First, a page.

This is something I’ve done ALOT of. Can be done with nothing more than a round-tip shovel, an axe, a bow saw, and a nice pair of loppers. A nice long pry bar - 6-8’ long - is really useful. Especially for pulling those beams.
The shovel, loppers, bow saw, and axe are all relatively inexpensive items that will last all your live and that you will use off and on as long as you own a house. So you might as well get them all now if you don’t have them already. Won’t be a wasted purchase.
The pry bar is somewhat of a luxury, but it is the kind of thing that if you have it you will find all kinds of uses for them.
I’m not a big mattock fan. Mainly just not my personal tool of choice. But would be of help on those beams. I have actually found 2 mattocks in the garbage. Those and thatch rakes seem to get tossed frequently.
I recommend a pair of loppers with thick wood handles - metal ones will bend. Also, get a set with a compound gear so that you can tighten them, then open the handles to take a further bite at it without releasing the jaws. Not sure how to describe this, but you’ll know if when you see it.
Here’s a hint re: shovels/axes. Buy Craftsman. Do they have Sears in Can? Lifetime guarantee. If you pull enough stumps, you’ll crack the handle. Nice to just walk in and get a free replacement without any questions. I’m not sure if I’m on my 3d or 4th.
Definitely get the utilities marked defore digging.
Its hard work, but not back breaking. As far as wood goes, these are all really soft. If digging a flower bed or splitting wood is within your capability, this will be too. Just consider it a good workout. If pressed, you could do all of them in one day. But it would be a tough day and I assume you would be feeling it afterwards. But you could do it a little at a time over 2-3 days no problem.
And having it done professionally would probably cost a couple hundred $.
Your shrubs are probably yews or junipers. 3 footers are teeny ones. Lop off all of the above ground branches leaving a stump maybe 6" above ground. Just start digging around the main trunk. When you hit a root, either hit it with the shovel or use your loppers. As you get about a foot down, put your shovel blade or pry bar under the main root and rock it to locate the remaining lateral roots. There will generally be only 1 or 2 going down. You will save a lot of time and effort if you take the time to locate and snip them, instead of going at it blindly with brute force. You will end up with an amazingly small stup to disbpse of. Neither yews nor junipers will sprout from the roots. But if you want to be anal, you can unnecessarily paint the cut root ends with Roundup.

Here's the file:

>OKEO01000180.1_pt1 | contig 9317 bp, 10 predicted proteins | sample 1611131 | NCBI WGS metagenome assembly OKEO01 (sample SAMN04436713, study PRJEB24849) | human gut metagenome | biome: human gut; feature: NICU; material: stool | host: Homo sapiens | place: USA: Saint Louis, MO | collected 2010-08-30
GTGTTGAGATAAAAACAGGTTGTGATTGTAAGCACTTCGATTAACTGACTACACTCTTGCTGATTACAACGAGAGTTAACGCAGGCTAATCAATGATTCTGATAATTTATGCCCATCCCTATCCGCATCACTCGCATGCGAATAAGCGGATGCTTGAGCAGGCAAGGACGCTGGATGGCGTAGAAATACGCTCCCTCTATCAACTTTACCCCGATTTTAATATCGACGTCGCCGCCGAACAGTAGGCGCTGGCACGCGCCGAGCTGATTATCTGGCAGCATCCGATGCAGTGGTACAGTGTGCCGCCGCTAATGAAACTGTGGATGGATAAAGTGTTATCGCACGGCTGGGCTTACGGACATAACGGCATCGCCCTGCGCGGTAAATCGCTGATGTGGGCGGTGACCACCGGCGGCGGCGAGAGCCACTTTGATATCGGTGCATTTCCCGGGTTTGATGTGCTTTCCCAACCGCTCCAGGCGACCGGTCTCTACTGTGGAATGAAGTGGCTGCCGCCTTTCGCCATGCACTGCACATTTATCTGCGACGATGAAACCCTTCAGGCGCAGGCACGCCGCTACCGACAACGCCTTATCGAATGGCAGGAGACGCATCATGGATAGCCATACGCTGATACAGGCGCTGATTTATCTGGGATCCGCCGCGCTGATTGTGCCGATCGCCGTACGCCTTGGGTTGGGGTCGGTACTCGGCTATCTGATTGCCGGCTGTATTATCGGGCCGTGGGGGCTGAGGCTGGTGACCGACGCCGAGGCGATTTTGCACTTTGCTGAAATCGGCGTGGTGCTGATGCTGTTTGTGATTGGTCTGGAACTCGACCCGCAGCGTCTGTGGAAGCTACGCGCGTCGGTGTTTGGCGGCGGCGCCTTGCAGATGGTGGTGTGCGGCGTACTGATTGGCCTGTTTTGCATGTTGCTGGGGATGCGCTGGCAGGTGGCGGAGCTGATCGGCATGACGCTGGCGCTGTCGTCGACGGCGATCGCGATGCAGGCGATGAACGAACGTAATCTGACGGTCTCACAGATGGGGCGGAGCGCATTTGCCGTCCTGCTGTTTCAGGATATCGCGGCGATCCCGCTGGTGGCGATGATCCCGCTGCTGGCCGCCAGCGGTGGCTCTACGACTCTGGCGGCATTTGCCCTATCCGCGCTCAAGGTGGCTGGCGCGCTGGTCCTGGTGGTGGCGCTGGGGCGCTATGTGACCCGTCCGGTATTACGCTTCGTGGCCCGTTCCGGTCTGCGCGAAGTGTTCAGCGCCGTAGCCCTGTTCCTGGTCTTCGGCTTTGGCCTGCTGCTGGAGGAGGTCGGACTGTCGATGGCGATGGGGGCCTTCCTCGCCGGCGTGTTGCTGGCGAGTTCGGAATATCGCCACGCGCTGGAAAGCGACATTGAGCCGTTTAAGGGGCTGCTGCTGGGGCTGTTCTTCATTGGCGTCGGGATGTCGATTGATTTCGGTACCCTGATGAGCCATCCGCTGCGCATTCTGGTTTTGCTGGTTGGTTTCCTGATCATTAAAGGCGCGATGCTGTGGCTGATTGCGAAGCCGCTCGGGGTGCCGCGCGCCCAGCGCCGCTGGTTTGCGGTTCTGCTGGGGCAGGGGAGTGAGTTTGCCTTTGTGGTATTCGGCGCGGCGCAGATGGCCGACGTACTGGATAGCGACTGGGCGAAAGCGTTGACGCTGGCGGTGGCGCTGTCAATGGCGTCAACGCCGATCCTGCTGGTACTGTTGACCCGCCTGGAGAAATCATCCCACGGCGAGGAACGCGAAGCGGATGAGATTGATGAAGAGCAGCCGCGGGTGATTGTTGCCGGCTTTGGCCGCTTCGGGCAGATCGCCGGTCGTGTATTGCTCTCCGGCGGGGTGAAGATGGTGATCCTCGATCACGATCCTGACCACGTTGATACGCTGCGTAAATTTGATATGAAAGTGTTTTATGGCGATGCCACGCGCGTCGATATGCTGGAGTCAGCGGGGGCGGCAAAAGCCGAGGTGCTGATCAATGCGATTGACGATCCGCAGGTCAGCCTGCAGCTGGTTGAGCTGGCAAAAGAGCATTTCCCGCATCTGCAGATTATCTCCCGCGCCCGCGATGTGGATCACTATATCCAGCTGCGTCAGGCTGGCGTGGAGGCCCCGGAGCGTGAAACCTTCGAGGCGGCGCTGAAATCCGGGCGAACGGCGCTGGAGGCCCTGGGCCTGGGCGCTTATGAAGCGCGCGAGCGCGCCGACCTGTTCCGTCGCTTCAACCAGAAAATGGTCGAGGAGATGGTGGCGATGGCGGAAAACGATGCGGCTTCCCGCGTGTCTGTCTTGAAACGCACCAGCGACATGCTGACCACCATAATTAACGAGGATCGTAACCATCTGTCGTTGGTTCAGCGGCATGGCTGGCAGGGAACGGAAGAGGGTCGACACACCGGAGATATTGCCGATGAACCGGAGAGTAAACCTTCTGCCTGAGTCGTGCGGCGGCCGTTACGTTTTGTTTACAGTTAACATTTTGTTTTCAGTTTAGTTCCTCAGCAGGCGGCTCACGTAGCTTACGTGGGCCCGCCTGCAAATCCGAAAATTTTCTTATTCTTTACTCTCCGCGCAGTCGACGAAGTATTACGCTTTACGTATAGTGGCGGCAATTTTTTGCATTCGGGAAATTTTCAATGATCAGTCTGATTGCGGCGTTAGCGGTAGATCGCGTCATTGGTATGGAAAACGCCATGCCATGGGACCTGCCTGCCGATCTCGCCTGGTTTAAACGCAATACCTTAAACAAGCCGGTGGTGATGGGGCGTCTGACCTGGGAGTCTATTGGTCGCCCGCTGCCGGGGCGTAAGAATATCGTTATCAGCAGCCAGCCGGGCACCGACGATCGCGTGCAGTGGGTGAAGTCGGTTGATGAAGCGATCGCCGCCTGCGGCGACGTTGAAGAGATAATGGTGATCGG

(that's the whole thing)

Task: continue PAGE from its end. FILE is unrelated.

For the trees, lop off the branches first. You don’t say what kind of evergreens they are, I’ll assume spruce or pine. Again, really soft wood. You can probably take every branch off a 14’ spruce with loppers alone. You’ll be left with a straight tapering trunk only a few inches in diameter. Using your bow saw, take it down to within 6-12" of the ground. You could do it in 2 pieces. The top 8 ’ will only weigh 10# or so. Heck, you might be able to take the top part off with your loppers. Then, dig the stump the same as the shrubs. Again, spruce/pine will not shoot off of roots.
Another alternative is to just dig a hole/basin around the trunk/stump, and then go at it with the axe. You can shred that stump/roots really easily, and leave the chips right in the hole. Fill up the hole with soil amendments, and just let it rot beneath the surface. This will work as long as you do not intend to plant a sizeable shrub in the identical location.
The birch will/should have a sizeable root structure. Tho 3" is pretty small/young. And if it has never been healthy, it may not have developed huge roots. Again, you do not have to remove all of the roots. Simply get them down far enough below the surface that you can landscape over them. I would cut the tree down to 6", then dig the basin around the stump, and with my axe chop out the trunk/stump to approx 12" below ground.
For disposal, you might want to rent a chipper. And then spread the mulch.
The beams are doable - probably have spikes going down 18-24". Toughest thing is getting a purchase under them to then rock/pry them out. These son-of-a-guns are gonna be heavy. Are they rotten? Just not your preference?
Oh yeah - before planting, take the opportunity to amend your soil. I’m a big mushroom compost fan.
Darn, I’m ready for this snow to melt!
Oh yeah - be careful not to muck around in your gardens too much too early. If the soil is still wet/frozen, you can compact it, screwing up the soil structure.